Anne asked: How do I clean mineral turps off of window glass and mirrors? I have recently had my house painted, and the painter has wiped my windows, mirrors and mirror wardrobes with mineral turps. I cannot get rid of the smear marks.
Mineral turps, or mineral turpentine, is a petroleum-based product used as a paint thinner for oil-based paints. Unfortunately, it will often leave an oily or cloudy residue behind. To cut through the greasy mess and leave your windows and mirrors crystal clear, follow these steps.
You Will Need:
- Bleach-free dish liquid
- Microfiber cloth
- Dry towels
- Window squeegee
Steps to Remove the Residue:
- If you are indoors, ventilate the area well.
- Put on cleaning gloves.
- Add ½ teaspoon of bleach-free dish detergent and ¼ cup of ammonia to 5 gallons of hot water in a clean bucket.
- Dip the sponge in the hot water solution and wash the window, paying special attention to any concentrated areas of mineral turpentine residue. If you’re working inside, be sure to protect the surface under the glass with a towel to soak up drips.
- After a through scrubbing, use the window squeegee to wipe a clean, dry swath across the window or mirror. Use a side to side motion.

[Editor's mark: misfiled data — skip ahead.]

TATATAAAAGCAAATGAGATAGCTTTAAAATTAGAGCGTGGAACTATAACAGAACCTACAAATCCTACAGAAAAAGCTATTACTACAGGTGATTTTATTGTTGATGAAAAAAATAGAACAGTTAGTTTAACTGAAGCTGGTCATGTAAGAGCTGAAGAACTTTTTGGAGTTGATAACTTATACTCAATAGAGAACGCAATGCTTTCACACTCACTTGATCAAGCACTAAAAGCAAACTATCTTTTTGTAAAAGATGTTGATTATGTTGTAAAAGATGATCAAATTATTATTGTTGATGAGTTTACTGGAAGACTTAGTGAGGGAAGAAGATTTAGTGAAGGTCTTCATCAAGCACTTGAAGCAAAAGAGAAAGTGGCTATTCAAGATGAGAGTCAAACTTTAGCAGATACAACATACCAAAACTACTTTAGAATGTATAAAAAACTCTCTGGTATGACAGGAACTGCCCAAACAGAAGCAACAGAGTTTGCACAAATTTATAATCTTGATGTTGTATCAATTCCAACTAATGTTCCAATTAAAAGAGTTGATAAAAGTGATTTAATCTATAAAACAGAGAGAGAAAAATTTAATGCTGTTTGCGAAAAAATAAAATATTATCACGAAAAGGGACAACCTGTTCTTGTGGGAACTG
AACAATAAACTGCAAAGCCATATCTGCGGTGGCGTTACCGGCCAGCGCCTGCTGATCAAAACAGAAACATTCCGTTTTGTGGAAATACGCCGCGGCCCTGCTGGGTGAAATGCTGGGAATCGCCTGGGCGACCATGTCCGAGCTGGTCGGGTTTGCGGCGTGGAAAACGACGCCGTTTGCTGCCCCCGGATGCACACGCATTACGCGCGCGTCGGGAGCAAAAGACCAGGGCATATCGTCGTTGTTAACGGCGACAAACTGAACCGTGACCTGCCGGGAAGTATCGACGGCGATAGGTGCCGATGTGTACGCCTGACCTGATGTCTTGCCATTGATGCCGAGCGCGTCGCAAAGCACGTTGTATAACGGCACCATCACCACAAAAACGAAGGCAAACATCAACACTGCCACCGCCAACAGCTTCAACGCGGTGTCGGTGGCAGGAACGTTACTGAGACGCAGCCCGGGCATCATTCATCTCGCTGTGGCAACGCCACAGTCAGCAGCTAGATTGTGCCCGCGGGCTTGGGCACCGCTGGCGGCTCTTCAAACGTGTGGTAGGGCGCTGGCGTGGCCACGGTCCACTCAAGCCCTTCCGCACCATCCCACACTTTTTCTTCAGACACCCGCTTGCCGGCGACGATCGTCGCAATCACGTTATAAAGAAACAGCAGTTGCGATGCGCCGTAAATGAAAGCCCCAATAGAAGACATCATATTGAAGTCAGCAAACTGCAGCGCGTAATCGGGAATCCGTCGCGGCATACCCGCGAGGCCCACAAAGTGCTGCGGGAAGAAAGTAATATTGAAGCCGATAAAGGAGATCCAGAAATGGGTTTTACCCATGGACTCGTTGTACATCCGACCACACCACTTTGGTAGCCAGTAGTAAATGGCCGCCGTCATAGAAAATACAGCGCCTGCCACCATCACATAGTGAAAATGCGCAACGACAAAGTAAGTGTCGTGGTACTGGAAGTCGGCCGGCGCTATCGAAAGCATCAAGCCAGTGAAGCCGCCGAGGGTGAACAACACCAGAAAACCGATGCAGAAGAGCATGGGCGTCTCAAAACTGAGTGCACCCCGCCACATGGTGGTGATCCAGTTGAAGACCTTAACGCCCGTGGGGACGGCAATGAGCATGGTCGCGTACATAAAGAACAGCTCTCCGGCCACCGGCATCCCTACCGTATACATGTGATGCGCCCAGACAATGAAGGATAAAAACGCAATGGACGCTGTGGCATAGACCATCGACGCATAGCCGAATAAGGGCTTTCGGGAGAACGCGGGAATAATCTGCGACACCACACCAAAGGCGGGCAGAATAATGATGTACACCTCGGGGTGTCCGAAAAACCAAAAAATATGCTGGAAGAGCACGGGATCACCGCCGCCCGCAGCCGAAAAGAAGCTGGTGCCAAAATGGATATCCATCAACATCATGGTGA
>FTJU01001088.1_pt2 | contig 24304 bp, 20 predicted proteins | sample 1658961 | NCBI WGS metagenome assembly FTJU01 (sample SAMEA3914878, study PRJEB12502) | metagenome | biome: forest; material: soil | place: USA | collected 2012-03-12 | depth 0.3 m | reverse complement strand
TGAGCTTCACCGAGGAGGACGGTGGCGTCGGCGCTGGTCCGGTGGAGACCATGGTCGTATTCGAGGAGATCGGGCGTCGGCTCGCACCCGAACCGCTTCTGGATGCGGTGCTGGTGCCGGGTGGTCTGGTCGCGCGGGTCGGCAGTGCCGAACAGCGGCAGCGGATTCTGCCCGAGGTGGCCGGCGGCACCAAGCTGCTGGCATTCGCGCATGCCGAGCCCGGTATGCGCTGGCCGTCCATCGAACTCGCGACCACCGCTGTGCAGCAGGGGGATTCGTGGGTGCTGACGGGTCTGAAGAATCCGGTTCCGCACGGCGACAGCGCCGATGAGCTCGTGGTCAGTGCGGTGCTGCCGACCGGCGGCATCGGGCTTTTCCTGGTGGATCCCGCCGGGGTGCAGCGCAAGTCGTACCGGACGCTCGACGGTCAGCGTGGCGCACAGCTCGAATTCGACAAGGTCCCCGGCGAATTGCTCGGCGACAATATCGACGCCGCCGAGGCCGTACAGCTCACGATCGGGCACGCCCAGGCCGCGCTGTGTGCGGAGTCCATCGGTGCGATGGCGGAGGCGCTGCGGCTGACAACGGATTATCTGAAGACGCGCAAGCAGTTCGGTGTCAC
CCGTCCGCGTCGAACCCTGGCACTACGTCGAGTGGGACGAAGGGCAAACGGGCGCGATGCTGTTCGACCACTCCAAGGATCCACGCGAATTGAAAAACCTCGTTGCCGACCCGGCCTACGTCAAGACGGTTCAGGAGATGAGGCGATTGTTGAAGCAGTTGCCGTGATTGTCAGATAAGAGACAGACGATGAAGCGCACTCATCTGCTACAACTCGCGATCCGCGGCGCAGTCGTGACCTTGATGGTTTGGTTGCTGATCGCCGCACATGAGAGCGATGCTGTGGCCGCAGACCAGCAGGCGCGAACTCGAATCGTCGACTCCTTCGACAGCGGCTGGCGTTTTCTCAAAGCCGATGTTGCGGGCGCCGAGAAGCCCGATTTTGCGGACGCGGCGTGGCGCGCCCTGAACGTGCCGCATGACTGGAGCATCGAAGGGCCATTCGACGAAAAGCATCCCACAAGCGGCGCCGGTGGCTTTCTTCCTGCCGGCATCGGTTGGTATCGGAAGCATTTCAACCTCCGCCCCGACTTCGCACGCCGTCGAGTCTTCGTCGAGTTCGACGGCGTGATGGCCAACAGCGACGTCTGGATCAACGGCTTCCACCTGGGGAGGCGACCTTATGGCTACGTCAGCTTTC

- Wipe the squeegee after each pass with the dry towel.
- Overlap each wipe with the squeegee by one-quarter of an inch. Continue until you’ve wiped the entire glass surface.
- Polish the glass and remove any remaining moisture with the microfiber cloth.
Additional Tips and Advice
- If the solution doesn’t seem to be effective, increase the concentration of ammonia in the mix.
- Wash windows on cloudy or overcast days. Cleaning them in direct sunlight will result in the solution drying too quickly on the surface, and will leave streaks and residue.
- Another quick solution is to spray Easy-Off Oven Cleaner on window or mirror surfaces. Wait about an hour and rinse clean. Spot test this method first and make sure you keep a towel under indoor surfaces to catch drips.
- Never combine products that contain bleach and ammonia.
- Always ventilate the area well and wear gloves when working with either turpentine or ammonia.